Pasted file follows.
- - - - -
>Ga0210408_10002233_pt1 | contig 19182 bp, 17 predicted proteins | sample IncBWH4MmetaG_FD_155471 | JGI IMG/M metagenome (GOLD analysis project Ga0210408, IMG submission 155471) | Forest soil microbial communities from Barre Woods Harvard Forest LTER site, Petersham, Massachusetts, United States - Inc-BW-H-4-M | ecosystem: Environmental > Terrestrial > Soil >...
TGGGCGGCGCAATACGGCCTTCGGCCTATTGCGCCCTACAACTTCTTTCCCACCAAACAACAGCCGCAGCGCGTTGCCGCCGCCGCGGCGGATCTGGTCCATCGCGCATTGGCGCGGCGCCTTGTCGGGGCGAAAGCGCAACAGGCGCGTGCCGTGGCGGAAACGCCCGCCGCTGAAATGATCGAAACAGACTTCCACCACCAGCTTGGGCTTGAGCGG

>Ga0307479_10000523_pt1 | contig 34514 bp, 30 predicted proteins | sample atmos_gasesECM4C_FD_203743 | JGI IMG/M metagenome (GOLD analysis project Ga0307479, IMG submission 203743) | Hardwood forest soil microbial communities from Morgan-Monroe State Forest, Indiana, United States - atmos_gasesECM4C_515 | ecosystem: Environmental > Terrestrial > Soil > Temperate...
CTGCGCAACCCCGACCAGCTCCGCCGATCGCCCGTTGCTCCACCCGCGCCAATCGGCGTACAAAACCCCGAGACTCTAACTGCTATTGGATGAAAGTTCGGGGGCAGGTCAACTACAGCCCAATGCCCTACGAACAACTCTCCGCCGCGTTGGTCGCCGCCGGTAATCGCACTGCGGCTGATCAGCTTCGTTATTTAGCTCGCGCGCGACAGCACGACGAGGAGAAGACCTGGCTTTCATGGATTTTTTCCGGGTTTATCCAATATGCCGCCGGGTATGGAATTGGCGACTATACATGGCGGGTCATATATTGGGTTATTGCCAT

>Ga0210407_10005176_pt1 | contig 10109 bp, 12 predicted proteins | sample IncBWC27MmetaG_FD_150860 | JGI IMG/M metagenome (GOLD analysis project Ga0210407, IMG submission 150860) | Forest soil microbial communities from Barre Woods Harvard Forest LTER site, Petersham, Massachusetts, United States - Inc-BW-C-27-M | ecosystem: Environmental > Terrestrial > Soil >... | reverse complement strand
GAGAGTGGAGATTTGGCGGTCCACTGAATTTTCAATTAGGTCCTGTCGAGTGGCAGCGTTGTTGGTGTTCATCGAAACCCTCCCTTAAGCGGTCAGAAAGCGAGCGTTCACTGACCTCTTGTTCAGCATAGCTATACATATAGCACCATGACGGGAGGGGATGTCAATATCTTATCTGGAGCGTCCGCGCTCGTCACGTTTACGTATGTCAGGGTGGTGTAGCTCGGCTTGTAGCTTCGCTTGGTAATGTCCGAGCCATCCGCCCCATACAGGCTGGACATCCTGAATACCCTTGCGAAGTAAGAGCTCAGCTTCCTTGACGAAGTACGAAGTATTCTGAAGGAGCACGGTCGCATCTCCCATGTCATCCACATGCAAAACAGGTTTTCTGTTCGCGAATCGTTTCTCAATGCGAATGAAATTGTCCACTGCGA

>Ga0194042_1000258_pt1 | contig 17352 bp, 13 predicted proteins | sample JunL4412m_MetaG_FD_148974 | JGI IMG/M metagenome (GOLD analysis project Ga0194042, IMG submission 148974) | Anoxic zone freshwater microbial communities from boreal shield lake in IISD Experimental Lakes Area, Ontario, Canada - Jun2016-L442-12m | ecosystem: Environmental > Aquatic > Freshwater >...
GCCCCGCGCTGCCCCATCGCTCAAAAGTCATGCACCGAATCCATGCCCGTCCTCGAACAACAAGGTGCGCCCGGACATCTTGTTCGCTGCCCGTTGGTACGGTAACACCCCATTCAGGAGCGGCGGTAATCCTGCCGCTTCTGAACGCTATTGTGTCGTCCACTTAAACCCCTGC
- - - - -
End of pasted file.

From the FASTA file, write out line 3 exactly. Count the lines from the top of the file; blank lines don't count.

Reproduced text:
>Ga0307479_10000523_pt1 | contig 34514 bp, 30 predicted proteins | sample atmos_gasesECM4C_FD_203743 | JGI IMG/M metagenome (GOLD analysis project Ga0307479, IMG submission 203743) | Hardwood forest soil microbial communities from Morgan-Monroe State Forest, Indiana, United States - atmos_gasesECM4C_515 | ecosystem: Environmental > Terrestrial > Soil > Temperate...